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RSNA Press Release

Researchers Generate 3-D Virtual Reality Models of Unborn Babies
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Released: November 21, 2016

At A Glance

  • New technology transforms MRI and ultrasound data into a 3-D virtual reality model of a fetus.
  • The fetal models are remarkably similar to the postnatal appearance of the newborn baby, and recreate the whole internal structure of the fetus.
  • Wearing a virtual reality headset, users can hear the baby’s heartbeat and, by moving their head, study the baby’s anatomy.

CHICAGO — Parents may soon be able to watch their unborn babies grow in realistic 3-D immersive visualizations, thanks to new technology that transforms MRI and ultrasound data into a 3-D virtual reality model of a fetus, according to research being presented next week at the annual meeting of the Radiological Society of North America (RSNA).

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Heron Werner Jr., M.D., Ph.D.
Heron Werner Jr., M.D., Ph.D.

MRI provides high-resolution fetal and placental imaging with excellent contrast. It is generally used in fetal evaluation when ultrasound cannot provide sufficiently high-quality images.

Researchers in Brazil created virtual reality 3-D models based on fetal MRI results. Sequentially-mounted MRI slices are used to begin construction of the model. A segmentation process follows in which the physician selects the body parts to be reconstructed in 3-D. Once an accurate 3-D model is created—including the womb, umbilical cord, placenta and fetus—the virtual reality device can be programmed to incorporate the model.

"The 3-D fetal models combined with virtual reality immersive technologies may improve our understanding of fetal anatomical characteristics and can be used for educational purposes and as a method for parents to visualize their unborn baby," said study co-author Heron Werner Jr., M.D., Ph.D., from the Clínica de Diagnóstico por Imagem, in Rio de Janeiro, Brazil.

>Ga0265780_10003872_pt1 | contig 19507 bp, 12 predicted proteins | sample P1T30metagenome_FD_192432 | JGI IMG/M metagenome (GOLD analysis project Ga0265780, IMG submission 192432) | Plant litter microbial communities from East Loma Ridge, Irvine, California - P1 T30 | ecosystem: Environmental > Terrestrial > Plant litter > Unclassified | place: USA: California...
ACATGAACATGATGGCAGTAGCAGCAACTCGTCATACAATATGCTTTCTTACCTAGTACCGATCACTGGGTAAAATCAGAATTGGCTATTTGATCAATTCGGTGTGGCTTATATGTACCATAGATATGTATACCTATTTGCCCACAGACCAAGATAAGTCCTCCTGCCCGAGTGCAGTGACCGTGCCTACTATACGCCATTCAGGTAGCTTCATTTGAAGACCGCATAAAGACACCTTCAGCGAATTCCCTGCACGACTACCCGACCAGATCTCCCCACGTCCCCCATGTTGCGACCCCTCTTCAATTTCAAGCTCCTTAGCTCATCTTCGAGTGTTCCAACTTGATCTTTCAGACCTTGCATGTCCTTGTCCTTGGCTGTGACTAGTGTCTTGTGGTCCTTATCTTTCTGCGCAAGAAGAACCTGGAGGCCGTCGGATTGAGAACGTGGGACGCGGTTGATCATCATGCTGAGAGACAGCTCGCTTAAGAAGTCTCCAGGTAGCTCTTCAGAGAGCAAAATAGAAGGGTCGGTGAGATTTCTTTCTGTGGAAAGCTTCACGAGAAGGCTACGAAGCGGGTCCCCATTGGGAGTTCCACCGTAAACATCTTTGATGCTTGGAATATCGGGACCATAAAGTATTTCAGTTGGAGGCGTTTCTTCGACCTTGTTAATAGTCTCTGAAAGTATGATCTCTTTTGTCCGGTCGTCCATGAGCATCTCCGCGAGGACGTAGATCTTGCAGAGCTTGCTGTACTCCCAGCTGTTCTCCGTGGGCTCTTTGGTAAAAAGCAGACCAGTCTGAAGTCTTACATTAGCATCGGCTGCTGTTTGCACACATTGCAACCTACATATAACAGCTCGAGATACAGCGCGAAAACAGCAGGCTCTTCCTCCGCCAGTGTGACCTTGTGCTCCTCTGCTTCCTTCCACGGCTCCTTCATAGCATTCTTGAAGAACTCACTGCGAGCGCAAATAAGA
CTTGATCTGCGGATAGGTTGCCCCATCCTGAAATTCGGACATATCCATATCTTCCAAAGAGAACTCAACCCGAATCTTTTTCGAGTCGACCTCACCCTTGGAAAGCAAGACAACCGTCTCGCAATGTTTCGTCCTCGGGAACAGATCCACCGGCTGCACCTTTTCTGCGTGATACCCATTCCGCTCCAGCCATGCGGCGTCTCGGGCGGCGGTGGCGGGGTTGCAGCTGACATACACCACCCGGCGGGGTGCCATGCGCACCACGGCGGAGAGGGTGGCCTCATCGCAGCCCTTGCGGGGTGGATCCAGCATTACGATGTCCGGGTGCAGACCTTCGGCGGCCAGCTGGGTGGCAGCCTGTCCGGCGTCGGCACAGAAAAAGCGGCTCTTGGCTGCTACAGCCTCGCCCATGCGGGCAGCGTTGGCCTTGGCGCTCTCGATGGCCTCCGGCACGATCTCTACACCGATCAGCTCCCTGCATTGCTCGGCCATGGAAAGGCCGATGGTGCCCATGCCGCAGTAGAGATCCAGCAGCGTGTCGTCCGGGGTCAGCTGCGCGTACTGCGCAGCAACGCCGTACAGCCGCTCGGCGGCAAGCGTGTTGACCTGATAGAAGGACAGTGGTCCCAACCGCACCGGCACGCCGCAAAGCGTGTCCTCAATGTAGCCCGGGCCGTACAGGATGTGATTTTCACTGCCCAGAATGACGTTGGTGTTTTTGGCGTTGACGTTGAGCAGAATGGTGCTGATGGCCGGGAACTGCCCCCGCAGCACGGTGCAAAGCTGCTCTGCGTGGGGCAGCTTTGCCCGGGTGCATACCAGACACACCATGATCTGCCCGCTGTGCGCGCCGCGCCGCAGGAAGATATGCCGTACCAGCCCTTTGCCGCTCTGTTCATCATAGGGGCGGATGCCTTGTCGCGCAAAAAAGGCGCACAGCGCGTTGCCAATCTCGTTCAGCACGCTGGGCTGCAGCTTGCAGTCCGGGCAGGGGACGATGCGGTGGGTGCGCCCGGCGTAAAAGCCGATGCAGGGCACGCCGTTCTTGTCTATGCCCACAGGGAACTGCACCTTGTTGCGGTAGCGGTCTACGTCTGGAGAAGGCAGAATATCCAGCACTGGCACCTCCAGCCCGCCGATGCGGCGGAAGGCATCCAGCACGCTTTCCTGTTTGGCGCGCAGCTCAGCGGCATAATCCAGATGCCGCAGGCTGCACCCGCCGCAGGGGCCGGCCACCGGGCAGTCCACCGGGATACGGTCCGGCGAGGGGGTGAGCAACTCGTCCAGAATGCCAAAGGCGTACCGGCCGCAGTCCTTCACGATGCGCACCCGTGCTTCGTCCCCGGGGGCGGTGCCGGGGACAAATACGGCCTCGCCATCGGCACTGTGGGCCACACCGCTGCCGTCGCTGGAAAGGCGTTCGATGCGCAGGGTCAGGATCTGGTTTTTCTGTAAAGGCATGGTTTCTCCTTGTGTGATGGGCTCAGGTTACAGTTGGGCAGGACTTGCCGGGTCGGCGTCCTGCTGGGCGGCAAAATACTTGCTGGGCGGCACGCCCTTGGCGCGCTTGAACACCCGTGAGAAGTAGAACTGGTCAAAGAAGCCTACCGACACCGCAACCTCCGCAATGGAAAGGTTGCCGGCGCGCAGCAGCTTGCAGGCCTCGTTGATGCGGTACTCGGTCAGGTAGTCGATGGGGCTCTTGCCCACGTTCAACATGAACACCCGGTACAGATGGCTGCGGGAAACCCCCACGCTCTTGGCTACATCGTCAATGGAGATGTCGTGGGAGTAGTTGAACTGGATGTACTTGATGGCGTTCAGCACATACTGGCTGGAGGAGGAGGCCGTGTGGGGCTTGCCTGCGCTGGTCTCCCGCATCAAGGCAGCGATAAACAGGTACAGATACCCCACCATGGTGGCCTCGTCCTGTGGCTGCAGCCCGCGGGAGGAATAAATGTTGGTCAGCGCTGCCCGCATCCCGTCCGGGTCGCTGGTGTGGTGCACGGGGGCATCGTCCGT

The virtual reality fetal 3-D models are remarkably similar to the postnatal appearance of the newborn baby. They recreate the entire internal structure of the fetus, including a detailed view of the respiratory tract, which can aid doctors in assessing abnormalities.

For the virtual reality device, Dr. Werner and colleagues used the latest-generation Oculus Rift 2 headset. Oculus Rift 2 places the user in an immersive environment, complete with heartbeat sounds derived from the ultrasound of the fetus. Users can study the 3-D fetal anatomy simply by moving their head.

"The experience with the Oculus Rift has been wonderful," Dr. Werner said. "It provides fetal images that are sharper and clearer than ultrasound and MR images viewed on a traditional display."

The technology has numerous potential applications, including assessment of fetal airway patency. Airway patency, or the state of airways being open and unblocked, is an important issue for a developing fetus. For example, if ultrasound showed an abnormal mass near the fetal airway, physicians could use the 3-D images and the headset to assess the entire length of the airway and make better informed decisions about delivery.

The technology also can help coordinate care with multidisciplinary teams and provide better visual information to parents to help them understand malformations and treatment decisions.